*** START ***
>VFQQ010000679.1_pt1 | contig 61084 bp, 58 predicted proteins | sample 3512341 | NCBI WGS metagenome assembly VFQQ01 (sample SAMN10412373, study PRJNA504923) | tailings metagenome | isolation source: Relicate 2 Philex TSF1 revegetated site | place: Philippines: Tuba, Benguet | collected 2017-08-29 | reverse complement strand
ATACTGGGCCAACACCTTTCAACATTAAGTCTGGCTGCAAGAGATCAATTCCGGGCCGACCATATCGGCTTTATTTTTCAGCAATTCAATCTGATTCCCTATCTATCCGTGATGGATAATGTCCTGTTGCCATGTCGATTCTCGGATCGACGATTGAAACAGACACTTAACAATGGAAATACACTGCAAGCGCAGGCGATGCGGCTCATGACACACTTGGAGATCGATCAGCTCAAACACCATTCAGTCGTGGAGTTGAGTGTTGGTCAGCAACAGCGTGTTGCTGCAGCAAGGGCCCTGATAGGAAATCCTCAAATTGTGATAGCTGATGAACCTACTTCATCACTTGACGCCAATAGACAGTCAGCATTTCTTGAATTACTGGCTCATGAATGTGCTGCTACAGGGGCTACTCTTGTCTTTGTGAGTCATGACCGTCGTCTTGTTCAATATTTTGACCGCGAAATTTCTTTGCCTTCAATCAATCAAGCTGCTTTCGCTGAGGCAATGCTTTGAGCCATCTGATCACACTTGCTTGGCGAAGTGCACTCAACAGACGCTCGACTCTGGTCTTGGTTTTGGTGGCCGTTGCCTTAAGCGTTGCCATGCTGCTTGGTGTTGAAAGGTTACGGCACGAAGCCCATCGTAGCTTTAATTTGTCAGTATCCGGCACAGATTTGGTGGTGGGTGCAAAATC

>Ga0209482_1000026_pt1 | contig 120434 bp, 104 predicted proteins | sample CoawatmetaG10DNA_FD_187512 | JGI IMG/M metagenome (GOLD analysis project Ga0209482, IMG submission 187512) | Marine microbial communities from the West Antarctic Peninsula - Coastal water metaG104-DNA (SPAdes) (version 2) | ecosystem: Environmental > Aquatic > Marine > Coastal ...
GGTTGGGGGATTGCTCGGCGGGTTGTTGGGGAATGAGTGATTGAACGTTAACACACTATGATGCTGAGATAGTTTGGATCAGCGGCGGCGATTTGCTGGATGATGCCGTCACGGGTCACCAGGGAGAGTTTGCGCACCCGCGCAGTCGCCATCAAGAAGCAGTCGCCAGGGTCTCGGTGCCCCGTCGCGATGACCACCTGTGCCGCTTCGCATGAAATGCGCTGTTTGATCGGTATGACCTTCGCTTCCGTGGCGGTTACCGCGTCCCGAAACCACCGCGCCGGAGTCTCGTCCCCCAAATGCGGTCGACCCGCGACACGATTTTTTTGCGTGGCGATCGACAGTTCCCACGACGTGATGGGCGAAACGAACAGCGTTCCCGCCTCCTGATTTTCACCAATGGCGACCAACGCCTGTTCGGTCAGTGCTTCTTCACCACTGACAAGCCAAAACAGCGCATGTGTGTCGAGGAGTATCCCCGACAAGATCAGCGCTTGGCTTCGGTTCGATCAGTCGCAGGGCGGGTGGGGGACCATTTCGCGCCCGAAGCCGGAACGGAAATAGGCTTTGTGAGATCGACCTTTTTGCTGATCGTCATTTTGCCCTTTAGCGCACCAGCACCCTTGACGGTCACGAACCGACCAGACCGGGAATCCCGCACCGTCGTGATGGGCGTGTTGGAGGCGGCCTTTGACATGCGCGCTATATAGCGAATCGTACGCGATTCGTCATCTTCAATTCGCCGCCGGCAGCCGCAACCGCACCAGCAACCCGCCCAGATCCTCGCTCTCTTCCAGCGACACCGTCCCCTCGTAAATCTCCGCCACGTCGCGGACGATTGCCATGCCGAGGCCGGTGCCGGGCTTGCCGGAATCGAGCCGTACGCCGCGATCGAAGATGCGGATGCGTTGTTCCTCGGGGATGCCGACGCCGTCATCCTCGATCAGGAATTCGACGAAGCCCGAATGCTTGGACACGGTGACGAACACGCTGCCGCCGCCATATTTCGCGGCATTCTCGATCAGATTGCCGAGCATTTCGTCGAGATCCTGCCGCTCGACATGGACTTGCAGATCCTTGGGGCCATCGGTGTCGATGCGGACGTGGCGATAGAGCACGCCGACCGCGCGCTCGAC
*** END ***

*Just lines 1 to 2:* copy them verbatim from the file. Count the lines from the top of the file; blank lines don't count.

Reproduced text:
>VFQQ010000679.1_pt1 | contig 61084 bp, 58 predicted proteins | sample 3512341 | NCBI WGS metagenome assembly VFQQ01 (sample SAMN10412373, study PRJNA504923) | tailings metagenome | isolation source: Relicate 2 Philex TSF1 revegetated site | place: Philippines: Tuba, Benguet | collected 2017-08-29 | reverse complement strand
ATACTGGGCCAACACCTTTCAACATTAAGTCTGGCTGCAAGAGATCAATTCCGGGCCGACCATATCGGCTTTATTTTTCAGCAATTCAATCTGATTCCCTATCTATCCGTGATGGATAATGTCCTGTTGCCATGTCGATTCTCGGATCGACGATTGAAACAGACACTTAACAATGGAAATACACTGCAAGCGCAGGCGATGCGGCTCATGACACACTTGGAGATCGATCAGCTCAAACACCATTCAGTCGTGGAGTTGAGTGTTGGTCAGCAACAGCGTGTTGCTGCAGCAAGGGCCCTGATAGGAAATCCTCAAATTGTGATAGCTGATGAACCTACTTCATCACTTGACGCCAATAGACAGTCAGCATTTCTTGAATTACTGGCTCATGAATGTGCTGCTACAGGGGCTACTCTTGTCTTTGTGAGTCATGACCGTCGTCTTGTTCAATATTTTGACCGCGAAATTTCTTTGCCTTCAATCAATCAAGCTGCTTTCGCTGAGGCAATGCTTTGAGCCATCTGATCACACTTGCTTGGCGAAGTGCACTCAACAGACGCTCGACTCTGGTCTTGGTTTTGGTGGCCGTTGCCTTAAGCGTTGCCATGCTGCTTGGTGTTGAAAGGTTACGGCACGAAGCCCATCGTAGCTTTAATTTGTCAGTATCCGGCACAGATTTGGTGGTGGGTGCAAAATC